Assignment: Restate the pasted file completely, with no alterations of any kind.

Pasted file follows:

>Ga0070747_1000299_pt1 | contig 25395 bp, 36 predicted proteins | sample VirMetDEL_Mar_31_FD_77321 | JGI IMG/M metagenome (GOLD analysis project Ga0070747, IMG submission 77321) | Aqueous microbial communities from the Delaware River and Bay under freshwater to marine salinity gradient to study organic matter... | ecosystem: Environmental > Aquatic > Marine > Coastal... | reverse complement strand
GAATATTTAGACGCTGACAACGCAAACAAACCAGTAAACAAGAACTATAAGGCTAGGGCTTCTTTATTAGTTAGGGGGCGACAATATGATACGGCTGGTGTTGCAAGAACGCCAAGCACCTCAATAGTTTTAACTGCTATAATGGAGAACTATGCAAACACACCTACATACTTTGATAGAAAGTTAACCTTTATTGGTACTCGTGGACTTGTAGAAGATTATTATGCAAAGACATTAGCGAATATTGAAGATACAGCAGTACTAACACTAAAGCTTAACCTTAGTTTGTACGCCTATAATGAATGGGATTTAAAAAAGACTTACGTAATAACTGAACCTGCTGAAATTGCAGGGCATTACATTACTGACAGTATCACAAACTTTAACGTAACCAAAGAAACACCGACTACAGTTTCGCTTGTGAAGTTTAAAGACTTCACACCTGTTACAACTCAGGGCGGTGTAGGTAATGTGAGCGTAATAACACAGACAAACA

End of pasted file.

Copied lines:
>Ga0070747_1000299_pt1 | contig 25395 bp, 36 predicted proteins | sample VirMetDEL_Mar_31_FD_77321 | JGI IMG/M metagenome (GOLD analysis project Ga0070747, IMG submission 77321) | Aqueous microbial communities from the Delaware River and Bay under freshwater to marine salinity gradient to study organic matter... | ecosystem: Environmental > Aquatic > Marine > Coastal... | reverse complement strand
GAATATTTAGACGCTGACAACGCAAACAAACCAGTAAACAAGAACTATAAGGCTAGGGCTTCTTTATTAGTTAGGGGGCGACAATATGATACGGCTGGTGTTGCAAGAACGCCAAGCACCTCAATAGTTTTAACTGCTATAATGGAGAACTATGCAAACACACCTACATACTTTGATAGAAAGTTAACCTTTATTGGTACTCGTGGACTTGTAGAAGATTATTATGCAAAGACATTAGCGAATATTGAAGATACAGCAGTACTAACACTAAAGCTTAACCTTAGTTTGTACGCCTATAATGAATGGGATTTAAAAAAGACTTACGTAATAACTGAACCTGCTGAAATTGCAGGGCATTACATTACTGACAGTATCACAAACTTTAACGTAACCAAAGAAACACCGACTACAGTTTCGCTTGTGAAGTTTAAAGACTTCACACCTGTTACAACTCAGGGCGGTGTAGGTAATGTGAGCGTAATAACACAGACAAACA